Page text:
KIDS CATCH THE DARNDEST THINGS!
Once, years ago, when it was discovered that one of my boys suffered from pinworms, it was not enough to dose him with curative substances. Oh, no. The entire family had to swallow huge tablespoons filled with a red, inedible substance. Getting this down the gullets of recalcitrant children was not easy. It may as well have been a dollop of Jim Jones' KoolAid, what with all of the wailing and complaints. But, we survived it, and the lesson I learned is this. You cannot be dignified around children.
One of my boys, two years old, stuffed a bean up his nose. The bean, as beans are wont to do, swelled into magnificent proportions and lodged itself in his nasal canal. It took a doctor with forceps and a uncooperative patient to get it out.
His next foray into the question of just what fits nicely up a nostril involved a peanut, just a few days after the first incident. This time, the doctor was amused, and removed the peanut without comment.
However, he was not so polite when I appeared a scant week later with a child sporting an aspirin up his nose. He had a few choice words about my parenting skills and the discipline my son deserved. This was my second lesson in loss of face while childrearing. If I had been Oriental, I'd have done away with myself.
Another strange habit children can have is swallowing objects. If they can't toss it or poke it into a light socket, they swallow it. My grandson, Shannon, swallowed a nickel one time and it took heroic exploits by my husband to remove it from his throat. After tossing Shannon back and forth like a football in our panic, my husband ignored the Heimlich Maneuver and pounded Shannon on the back with the force of a balpeen hammer weilded by a lumberjack. The nickel flew across the room and frightened the cat into a hasty retreat under the couch.
Another choice humiliation children like to impose upon their parents is head lice. You can't include the fact that your child is riddled with head lice in the conversations taking place at a Club Luncheon. It will cause your sister members to studiously avoid you until lunch is over, moving their chairs a few feet away from yours. Your best bet is to quietly douse that child with every concoction available guaranteed to annihilate lice or grizzly bears. Even so, you are left with the "nits".
Nits are the reason we have the word "nitpicking" in our vocabulary. It is a meticulously painstaking chore as you try to rid a head of unruly hair of the tiny nits clinging to each strand. A nit here, a nit there, and there are still hundreds of nits to go. You are guaranteed to have Nit Nightmares that night. Parents have been known to suffer flashbacks for years afterward.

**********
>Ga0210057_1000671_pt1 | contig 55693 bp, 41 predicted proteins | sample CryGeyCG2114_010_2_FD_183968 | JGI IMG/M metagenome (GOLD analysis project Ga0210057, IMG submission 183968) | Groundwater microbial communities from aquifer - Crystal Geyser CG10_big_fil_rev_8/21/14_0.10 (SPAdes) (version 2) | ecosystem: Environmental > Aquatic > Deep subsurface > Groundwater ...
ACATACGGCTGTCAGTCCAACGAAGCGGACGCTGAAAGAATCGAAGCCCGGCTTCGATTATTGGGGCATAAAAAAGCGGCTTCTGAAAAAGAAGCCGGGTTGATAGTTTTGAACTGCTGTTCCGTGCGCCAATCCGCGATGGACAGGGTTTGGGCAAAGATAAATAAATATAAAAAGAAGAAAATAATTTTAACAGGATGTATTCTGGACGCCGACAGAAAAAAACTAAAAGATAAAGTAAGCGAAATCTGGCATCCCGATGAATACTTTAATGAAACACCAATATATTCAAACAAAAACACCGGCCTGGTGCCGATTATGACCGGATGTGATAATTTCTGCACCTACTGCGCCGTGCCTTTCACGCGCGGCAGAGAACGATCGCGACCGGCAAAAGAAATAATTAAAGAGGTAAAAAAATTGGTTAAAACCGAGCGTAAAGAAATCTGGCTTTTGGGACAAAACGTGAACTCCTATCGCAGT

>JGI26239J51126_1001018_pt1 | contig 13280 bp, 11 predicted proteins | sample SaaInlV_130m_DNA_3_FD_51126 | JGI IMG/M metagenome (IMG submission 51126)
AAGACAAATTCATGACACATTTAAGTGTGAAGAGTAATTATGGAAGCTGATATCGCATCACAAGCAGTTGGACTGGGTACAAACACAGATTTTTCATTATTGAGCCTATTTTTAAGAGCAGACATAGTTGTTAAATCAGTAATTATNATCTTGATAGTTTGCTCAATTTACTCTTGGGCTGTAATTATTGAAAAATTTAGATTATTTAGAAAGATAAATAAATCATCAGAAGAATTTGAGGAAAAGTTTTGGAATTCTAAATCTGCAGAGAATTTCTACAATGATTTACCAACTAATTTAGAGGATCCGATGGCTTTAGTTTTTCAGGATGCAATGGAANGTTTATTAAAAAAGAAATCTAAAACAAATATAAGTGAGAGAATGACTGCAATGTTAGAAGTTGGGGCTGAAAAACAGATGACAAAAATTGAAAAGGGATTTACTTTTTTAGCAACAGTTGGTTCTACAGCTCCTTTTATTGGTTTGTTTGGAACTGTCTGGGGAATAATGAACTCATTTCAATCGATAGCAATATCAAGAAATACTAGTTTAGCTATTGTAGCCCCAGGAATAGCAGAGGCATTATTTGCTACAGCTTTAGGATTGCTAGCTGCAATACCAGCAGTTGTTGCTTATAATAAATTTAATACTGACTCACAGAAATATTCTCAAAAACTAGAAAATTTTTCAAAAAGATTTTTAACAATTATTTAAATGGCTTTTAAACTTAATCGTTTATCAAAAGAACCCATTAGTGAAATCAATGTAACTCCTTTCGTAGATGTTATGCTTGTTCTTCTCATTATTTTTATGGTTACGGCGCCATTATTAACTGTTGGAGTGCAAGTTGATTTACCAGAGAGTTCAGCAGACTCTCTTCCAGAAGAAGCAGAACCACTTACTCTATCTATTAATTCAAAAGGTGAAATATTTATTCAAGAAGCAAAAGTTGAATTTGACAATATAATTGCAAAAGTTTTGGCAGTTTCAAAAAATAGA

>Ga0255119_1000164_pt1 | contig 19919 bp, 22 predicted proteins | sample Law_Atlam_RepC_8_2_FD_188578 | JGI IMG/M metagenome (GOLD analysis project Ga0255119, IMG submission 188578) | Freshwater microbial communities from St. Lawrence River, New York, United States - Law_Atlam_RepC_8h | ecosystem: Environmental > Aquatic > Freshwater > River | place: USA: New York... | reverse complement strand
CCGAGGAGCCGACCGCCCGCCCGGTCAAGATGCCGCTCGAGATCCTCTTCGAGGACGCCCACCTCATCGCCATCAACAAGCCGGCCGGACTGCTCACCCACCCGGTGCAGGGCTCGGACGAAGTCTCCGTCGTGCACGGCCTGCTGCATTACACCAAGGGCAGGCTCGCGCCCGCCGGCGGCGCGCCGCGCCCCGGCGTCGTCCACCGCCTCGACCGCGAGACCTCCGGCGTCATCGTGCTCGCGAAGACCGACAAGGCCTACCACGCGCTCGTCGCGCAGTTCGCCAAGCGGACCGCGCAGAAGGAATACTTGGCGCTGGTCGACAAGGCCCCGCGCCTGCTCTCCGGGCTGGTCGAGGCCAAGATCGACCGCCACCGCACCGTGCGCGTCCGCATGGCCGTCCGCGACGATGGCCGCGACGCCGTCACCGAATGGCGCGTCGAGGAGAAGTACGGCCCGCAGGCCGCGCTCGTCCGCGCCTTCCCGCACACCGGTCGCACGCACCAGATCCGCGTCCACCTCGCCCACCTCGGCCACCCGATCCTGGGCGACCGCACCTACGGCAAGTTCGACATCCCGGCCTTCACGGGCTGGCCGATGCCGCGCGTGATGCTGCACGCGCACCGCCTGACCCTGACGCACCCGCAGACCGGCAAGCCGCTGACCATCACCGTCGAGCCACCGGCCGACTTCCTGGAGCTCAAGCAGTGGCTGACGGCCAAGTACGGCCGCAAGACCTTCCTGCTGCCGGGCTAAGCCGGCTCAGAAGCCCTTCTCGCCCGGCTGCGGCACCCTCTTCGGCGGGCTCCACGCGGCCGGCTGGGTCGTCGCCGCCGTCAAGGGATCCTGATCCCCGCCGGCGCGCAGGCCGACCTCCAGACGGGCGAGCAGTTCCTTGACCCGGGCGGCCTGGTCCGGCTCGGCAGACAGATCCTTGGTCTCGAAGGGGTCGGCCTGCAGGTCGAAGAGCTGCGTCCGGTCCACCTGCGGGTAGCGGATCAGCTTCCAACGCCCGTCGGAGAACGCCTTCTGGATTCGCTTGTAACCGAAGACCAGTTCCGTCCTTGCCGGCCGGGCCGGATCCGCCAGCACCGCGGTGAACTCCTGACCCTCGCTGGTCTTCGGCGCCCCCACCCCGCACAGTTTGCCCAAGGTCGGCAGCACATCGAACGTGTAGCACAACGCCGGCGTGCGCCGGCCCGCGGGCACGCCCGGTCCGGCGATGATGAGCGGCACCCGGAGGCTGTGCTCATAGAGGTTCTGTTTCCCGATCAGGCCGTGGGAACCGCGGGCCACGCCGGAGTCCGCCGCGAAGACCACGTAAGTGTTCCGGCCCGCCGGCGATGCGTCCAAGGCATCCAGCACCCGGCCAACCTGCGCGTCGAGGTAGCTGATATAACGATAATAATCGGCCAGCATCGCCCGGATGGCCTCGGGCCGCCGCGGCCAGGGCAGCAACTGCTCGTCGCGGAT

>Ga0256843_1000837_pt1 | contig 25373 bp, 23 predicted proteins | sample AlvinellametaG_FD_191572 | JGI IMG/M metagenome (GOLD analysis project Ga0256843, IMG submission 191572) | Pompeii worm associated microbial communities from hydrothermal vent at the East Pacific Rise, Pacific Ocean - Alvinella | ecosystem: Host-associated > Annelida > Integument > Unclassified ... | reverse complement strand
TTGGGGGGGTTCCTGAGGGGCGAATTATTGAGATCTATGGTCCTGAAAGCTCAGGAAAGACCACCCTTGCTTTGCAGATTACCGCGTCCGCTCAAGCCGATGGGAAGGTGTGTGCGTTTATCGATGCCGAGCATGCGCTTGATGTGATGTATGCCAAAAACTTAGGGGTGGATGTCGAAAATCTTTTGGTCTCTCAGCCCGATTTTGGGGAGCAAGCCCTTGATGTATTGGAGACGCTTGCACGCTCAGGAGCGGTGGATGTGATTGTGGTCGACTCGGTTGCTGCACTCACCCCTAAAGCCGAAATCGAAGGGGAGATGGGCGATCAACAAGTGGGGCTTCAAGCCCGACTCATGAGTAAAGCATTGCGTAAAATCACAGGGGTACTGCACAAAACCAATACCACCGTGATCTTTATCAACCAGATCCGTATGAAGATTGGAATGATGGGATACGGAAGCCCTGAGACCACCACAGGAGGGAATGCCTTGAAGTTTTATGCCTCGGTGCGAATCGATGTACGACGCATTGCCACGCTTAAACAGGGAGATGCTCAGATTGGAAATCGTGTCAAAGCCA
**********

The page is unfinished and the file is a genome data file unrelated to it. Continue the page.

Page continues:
This loss of dignity always reminds me of life in Michigan as compared to life in the warmer Southwestern states. In the Southwest, people sign contracts with exterminating companies who visit regularly, wearing protective suits and looking like aliens from Mars, to protect their homes from cockroaches and other pesky creatures. It is a sign of affluence if you are able to afford this reliable monthly service.
In Michigan, and other Midwestern states, if your home is infested with any bug, it is considered a shameful thing. The exterminators arrive in dark, unmarked cars, sneak into the house with their equipment, and you have to warn the kids NOT to blabber to the neighbors about the bedbugs or the cockroaches.
But they will! You can count on it! If there is anything you consider embarrassing, they will spread it around like gossipmongers. For this is another ailment kids have....big mouths! If you are trying to impress an acquaintance, you can be assured that your kid will spout off...."Guess what? I've got inpetigo from my dirty hands!"....or..."Know what? Daddy found fleas in our carpeting!"
You see pictures of attractive, serene, parents surrounded by their scrubbed, well-dressed children. Those are actors or puppets, one or the other. Real parents are easy to spot. Mama always looks a bit frazzled and has a spaghetti stain on her blouse, and Dad is blusteringly sociable, while refusing to look anyone in the eye. Of course children are a blessing. They are blessedly troublesome and don't move out until they are nearing forty. Even then, they need supervision. In the meantime, they continue to strip you of dignity with their yucky ailments, which leaves you with no Pride.
My advice. Forget Pride. Buy Tide. You'll never retain the former, and you sure will need the latter.